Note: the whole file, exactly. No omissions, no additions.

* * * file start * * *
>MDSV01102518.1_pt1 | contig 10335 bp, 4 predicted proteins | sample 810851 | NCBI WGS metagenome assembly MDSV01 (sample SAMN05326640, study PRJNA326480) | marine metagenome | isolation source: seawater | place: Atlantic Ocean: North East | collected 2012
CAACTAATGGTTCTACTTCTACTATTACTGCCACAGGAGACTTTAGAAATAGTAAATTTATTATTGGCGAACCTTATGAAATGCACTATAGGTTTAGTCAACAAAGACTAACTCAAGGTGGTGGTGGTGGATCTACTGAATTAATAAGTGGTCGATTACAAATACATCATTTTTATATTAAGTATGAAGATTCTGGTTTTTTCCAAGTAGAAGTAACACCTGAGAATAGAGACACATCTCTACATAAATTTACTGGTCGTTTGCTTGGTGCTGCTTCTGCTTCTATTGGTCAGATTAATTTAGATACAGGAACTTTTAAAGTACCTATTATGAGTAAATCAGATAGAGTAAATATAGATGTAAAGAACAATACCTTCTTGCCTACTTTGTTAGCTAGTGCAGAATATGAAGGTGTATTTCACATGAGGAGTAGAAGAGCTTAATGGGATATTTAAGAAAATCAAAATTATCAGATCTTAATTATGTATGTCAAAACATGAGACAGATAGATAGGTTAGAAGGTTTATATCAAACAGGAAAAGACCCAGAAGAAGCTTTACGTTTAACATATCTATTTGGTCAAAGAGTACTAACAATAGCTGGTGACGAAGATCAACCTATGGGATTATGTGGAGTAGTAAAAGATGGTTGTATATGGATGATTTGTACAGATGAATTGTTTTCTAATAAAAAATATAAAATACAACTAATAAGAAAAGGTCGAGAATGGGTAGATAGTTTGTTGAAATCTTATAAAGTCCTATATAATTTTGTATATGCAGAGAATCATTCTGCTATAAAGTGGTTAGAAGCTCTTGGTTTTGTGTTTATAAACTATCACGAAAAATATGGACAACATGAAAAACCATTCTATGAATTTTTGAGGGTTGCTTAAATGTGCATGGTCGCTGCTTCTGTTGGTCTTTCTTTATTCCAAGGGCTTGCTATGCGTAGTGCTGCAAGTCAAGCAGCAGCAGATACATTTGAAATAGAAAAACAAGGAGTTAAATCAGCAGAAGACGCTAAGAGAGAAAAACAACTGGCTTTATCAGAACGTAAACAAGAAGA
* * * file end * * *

>MDSV01102518.1_pt1 | contig 10335 bp, 4 predicted proteins | sample 810851 | NCBI WGS metagenome assembly MDSV01 (sample SAMN05326640, study PRJNA326480) | marine metagenome | isolation source: seawater | place: Atlantic Ocean: North East | collected 2012
CAACTAATGGTTCTACTTCTACTATTACTGCCACAGGAGACTTTAGAAATAGTAAATTTATTATTGGCGAACCTTATGAAATGCACTATAGGTTTAGTCAACAAAGACTAACTCAAGGTGGTGGTGGTGGATCTACTGAATTAATAAGTGGTCGATTACAAATACATCATTTTTATATTAAGTATGAAGATTCTGGTTTTTTCCAAGTAGAAGTAACACCTGAGAATAGAGACACATCTCTACATAAATTTACTGGTCGTTTGCTTGGTGCTGCTTCTGCTTCTATTGGTCAGATTAATTTAGATACAGGAACTTTTAAAGTACCTATTATGAGTAAATCAGATAGAGTAAATATAGATGTAAAGAACAATACCTTCTTGCCTACTTTGTTAGCTAGTGCAGAATATGAAGGTGTATTTCACATGAGGAGTAGAAGAGCTTAATGGGATATTTAAGAAAATCAAAATTATCAGATCTTAATTATGTATGTCAAAACATGAGACAGATAGATAGGTTAGAAGGTTTATATCAAACAGGAAAAGACCCAGAAGAAGCTTTACGTTTAACATATCTATTTGGTCAAAGAGTACTAACAATAGCTGGTGACGAAGATCAACCTATGGGATTATGTGGAGTAGTAAAAGATGGTTGTATATGGATGATTTGTACAGATGAATTGTTTTCTAATAAAAAATATAAAATACAACTAATAAGAAAAGGTCGAGAATGGGTAGATAGTTTGTTGAAATCTTATAAAGTCCTATATAATTTTGTATATGCAGAGAATCATTCTGCTATAAAGTGGTTAGAAGCTCTTGGTTTTGTGTTTATAAACTATCACGAAAAATATGGACAACATGAAAAACCATTCTATGAATTTTTGAGGGTTGCTTAAATGTGCATGGTCGCTGCTTCTGTTGGTCTTTCTTTATTCCAAGGGCTTGCTATGCGTAGTGCTGCAAGTCAAGCAGCAGCAGATACATTTGAAATAGAAAAACAAGGAGTTAAATCAGCAGAAGACGCTAAGAGAGAAAAACAACTGGCTTTATCAGAACGTAAACAAGAAGA